Companies are legal entities in their own right. Companies can enter into contracts and employ staff. They can also sue, and can be sued. It is the directors who have the power to issue legal proceedings on behalf of a company. This then raises the question: what is to be done if a company is mismanaged by its directors? The directors can hardly issue proceedings against themselves.
One option is for the shareholders of the company to step in, by way of a “derivative claim” under Part 11 of the Companies Act 2006. Derivative claims enable shareholders to issue court proceedings on behalf of their company, in respect of alleged breaches of the directors’ duties under the 2006 Act. That is precisely what happened in ClientEarth v Shell plc & Ors  EWHC 1137 (Ch).
ClientEarth is a non-profit organisation, whose stated objective is to use the power of the law to “create systemic change [focusing] on the most pressing environmental challenges…”. ClientEarth acquired 27 shares in Shell Plc. As a shareholder, ClientEarth was able to issue a derivative claim on behalf of Shell, against its directors. The basis of ClientEarth’s claim was (inter alia) that Shell’s directors had failed to implement an energy transition strategy fit to manage climate risk, or in accordance with the stated goals of the Paris Agreement (to keep global warming below 1.5 degrees above pre-industrial levels). ClientEarth also alleged breaches relating to the directors’ response to an order made by the Hague District Court on 26 May 2021 (“the Dutch Order”). ClientEarth argued that shell’s directors had, as such, failed in their statutory duties to promote the success of the company or act with reasonable skill, care and diligence (§§.172 and 174 of the 2006 Act).
ClientEarth sought mandatory injunctions, requiring Shell’s directors to:
Because derivative claims are, by their nature, exceptional, once a claim is issued the claimant shareholders must apply to the court for permission to continue with the claim. This procedural step enables the courts to assess, at an early stage, whether claims have prima facie merit. The courts must dismiss applications that fail, on the evidence, to disclose a prima facie case for giving permission to continue. Applications for permission to continue are considered by the court on the papers, subject to claimants’ rights to request an oral hearing to reconsider any decision not to grant permission.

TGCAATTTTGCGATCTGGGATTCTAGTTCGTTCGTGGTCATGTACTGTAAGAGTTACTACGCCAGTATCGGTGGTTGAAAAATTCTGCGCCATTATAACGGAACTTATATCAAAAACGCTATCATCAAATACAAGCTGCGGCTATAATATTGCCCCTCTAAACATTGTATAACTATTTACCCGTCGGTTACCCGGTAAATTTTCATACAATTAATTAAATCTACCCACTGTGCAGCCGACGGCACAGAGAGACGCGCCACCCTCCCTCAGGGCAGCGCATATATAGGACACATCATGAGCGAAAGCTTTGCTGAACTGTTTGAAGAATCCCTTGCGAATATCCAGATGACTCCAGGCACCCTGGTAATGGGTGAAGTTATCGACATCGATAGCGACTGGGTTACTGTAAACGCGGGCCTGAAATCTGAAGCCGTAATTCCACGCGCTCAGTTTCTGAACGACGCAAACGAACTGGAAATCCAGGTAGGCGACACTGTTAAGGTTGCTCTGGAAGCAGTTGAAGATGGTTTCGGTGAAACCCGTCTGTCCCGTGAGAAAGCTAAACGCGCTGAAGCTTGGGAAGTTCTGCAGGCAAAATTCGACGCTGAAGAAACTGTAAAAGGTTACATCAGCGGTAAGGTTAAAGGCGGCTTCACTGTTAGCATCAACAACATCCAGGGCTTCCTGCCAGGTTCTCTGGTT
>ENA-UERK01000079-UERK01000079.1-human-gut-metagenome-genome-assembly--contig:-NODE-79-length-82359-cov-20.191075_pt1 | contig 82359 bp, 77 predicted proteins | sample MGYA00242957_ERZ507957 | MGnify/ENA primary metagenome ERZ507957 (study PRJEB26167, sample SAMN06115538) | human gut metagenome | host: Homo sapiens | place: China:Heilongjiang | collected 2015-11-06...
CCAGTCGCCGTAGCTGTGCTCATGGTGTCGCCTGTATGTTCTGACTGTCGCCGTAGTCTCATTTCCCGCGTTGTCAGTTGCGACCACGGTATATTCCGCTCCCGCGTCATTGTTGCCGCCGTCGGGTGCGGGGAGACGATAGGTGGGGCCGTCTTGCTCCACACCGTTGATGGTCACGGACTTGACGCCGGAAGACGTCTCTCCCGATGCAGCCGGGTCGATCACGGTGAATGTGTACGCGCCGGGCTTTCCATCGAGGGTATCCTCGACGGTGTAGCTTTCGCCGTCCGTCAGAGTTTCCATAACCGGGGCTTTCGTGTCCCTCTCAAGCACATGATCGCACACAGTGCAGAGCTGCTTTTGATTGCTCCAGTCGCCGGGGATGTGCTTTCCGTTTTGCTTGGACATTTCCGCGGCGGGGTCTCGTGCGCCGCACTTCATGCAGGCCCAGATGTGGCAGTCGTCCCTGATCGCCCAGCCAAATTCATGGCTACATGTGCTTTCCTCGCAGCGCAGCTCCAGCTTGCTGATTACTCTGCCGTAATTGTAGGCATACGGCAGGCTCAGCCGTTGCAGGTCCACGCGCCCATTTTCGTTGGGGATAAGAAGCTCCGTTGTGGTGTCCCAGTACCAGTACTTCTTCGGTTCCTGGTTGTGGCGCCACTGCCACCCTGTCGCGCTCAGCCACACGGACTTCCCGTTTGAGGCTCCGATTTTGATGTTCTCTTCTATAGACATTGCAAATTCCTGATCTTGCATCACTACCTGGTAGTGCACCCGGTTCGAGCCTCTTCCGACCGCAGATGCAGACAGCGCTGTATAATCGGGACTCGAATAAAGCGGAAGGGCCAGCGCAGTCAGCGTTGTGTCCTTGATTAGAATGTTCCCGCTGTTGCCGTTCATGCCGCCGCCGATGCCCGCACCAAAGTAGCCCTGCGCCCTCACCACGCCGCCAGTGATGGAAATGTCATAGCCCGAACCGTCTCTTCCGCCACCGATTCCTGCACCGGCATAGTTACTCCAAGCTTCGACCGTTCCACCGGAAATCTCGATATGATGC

On 12 May 2023 Mr Justice Trower gave judgment, dismissing ClientEarth’s application for permission to continue with its derivative claim against Shell. The judge’s reasons for his decision were, broadly:
ClientEarth sought, and obtained, permission for an oral reconsideration of Mr Justice Trower’s decision. Legal commentators and environmentalists alike will be waiting and watching closely for the next chapter in the litigation.
ClientEarth’s claim is thought to be the first of its kind in the UK. Whatever the outcome, the claim will have provided ClientEarth with a platform upon which to advance its own policy agenda. As environmental issues continue to occupy the public, political and economic conscience, ClientEarth’s claim is unlikely to be the last of its kind.
ClientEarth v Shell plc & Ors  judgment.
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